We've long had an incorrect adage in these parts about seasons: The only seasons we have in Rockford are winter and road construction. Not true. We actually have three of them if you include pothole season.

First off, what is a pothole, exactly? According to PotholeInfo (a real site, seriously):

Potholes are holes in the roadway that vary in size and shape. They are caused by the expansion and contraction of ground water after the water has entered into the ground under the pavement. When water freezes, it expands. Also known as "chuckholes," or "kettles."

And, why are they called potholes?

When we hit a particularly deep, jarring one, we may refer to them as %@!*ing potholes. Folklore has it that the famous road builders of the Roman Empire, more than 3,000 years ago, were hampered by potters who dug up chunks of clay from the smooth highways of that time. The clay became pots, and hence the name. But that doesn’t entirely make sense, since Roman roads were made of a combination of stones, lime, course sand and sometimes metal.

And chuckholes?

On America’s West Coast, the term “chuckhole” is often used. Reportedly, the word derives from the travels of writer E.L. Wilson, who rode a covered wagon from New Jersey to Ohio in 1836, saying that “the abundance of traveling…wears the road in to deep holes; these we call chuck-holes.”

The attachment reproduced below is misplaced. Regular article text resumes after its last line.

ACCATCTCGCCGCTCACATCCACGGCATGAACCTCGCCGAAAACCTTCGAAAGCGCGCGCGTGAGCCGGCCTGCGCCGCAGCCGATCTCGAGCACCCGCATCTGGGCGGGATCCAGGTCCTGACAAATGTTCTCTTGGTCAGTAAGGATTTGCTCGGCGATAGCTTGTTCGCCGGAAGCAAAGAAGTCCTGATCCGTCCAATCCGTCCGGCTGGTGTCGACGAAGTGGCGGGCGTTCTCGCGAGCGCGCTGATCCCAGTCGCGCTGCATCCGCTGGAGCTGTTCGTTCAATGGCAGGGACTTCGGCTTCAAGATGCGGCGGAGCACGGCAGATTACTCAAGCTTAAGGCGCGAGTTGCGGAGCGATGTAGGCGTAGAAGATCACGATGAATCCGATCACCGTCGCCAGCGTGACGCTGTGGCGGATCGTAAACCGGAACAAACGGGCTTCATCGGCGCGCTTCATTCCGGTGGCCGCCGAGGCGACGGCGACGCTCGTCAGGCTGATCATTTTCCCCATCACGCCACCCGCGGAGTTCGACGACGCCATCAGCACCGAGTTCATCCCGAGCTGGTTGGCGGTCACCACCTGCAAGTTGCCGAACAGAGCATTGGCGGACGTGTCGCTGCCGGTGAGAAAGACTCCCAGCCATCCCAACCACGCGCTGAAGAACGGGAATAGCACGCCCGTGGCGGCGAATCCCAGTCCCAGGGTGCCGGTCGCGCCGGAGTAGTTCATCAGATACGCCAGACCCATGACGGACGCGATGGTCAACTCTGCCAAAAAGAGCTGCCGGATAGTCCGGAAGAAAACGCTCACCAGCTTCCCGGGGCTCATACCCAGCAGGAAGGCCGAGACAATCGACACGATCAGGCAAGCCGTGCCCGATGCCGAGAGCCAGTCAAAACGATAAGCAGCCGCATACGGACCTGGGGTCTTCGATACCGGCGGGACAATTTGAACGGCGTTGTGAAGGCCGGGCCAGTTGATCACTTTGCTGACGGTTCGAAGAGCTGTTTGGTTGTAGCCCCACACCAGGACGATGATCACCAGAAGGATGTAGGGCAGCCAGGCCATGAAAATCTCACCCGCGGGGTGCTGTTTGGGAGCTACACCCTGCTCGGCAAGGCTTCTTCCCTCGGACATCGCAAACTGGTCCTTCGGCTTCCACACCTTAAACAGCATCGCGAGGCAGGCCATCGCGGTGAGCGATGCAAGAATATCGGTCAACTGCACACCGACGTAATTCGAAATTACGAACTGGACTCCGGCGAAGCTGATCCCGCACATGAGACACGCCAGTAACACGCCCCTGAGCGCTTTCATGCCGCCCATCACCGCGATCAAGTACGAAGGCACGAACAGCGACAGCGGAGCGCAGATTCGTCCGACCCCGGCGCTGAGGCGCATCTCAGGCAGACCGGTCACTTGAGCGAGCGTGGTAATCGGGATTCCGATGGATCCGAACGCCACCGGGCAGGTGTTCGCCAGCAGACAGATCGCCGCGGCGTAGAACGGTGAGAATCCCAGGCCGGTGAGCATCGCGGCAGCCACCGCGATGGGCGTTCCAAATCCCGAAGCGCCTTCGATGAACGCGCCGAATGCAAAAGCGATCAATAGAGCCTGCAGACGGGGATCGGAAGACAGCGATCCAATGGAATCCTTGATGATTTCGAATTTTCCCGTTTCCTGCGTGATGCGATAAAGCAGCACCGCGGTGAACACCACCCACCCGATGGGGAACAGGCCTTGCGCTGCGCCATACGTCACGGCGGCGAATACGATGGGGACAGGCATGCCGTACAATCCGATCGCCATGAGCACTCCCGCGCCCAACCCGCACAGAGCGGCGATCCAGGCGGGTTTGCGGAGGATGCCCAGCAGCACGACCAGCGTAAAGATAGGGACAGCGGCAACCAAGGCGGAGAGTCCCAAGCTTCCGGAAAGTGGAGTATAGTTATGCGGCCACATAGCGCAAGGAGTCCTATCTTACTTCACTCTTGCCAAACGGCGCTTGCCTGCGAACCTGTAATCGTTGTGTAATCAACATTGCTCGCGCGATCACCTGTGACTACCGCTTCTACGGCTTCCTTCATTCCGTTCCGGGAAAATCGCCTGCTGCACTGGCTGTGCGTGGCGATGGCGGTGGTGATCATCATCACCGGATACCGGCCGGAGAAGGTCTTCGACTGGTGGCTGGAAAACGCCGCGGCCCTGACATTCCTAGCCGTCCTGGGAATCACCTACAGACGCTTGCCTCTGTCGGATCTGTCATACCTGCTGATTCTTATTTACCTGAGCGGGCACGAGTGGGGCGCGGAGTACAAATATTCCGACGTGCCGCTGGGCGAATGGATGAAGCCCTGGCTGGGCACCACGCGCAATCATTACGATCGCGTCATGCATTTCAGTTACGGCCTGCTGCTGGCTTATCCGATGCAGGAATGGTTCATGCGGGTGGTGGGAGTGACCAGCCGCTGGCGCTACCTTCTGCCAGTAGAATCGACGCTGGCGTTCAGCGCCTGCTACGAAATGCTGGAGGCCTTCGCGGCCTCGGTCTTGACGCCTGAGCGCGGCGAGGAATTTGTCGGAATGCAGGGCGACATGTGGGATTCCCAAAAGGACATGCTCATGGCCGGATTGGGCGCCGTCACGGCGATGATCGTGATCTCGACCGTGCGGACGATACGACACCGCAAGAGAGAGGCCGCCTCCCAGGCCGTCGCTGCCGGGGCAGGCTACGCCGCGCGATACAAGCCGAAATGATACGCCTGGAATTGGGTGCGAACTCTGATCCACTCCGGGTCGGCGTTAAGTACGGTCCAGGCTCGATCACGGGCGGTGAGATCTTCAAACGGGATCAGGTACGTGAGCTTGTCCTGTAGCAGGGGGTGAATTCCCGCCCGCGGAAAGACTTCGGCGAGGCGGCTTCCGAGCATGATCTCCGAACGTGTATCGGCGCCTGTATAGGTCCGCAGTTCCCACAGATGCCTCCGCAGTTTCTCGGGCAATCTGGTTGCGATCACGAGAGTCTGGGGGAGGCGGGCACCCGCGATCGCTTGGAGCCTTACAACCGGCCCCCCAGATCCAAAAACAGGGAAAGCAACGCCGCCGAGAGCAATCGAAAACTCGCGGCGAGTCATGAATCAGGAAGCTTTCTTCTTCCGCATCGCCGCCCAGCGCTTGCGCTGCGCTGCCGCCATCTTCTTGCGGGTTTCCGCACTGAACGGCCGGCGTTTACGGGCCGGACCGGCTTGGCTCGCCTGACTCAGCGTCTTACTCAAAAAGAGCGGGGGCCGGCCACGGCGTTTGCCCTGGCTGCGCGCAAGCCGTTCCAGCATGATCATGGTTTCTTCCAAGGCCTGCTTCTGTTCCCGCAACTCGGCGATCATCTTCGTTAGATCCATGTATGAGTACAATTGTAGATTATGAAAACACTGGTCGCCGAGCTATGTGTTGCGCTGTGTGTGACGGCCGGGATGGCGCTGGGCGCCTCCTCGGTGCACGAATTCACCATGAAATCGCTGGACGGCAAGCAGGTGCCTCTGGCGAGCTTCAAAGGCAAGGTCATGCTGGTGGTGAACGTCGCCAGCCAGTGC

Potholes, in case you've never had a bad experience with one, can be rather expensive, too. The average annual cost for vehicle repairs due to rough pavement for individual motorists is $377 – which varies by market. Repairs typically involve tires, shock absorbers, suspension systems, struts, rims, wheel alignment and catalytic converters.

The Rockford Public Works Department encourages you to let them know about any pothole situations you encounter. You can call them at at 779-348-7260, day or night.

If you think that Rockford is the pothole capital of North America, you might be surprised to find out that there are lots of places with a far greater pothole problem than we have. The roadways in and around Los Angeles are reported to be the worst in the nation, followed closely by San Francisco and New York City.

All things considered though, I'd much rather deal with a pothole, chuckhole or kettle than with a sinkhole. Those can get downright scary. And deadly: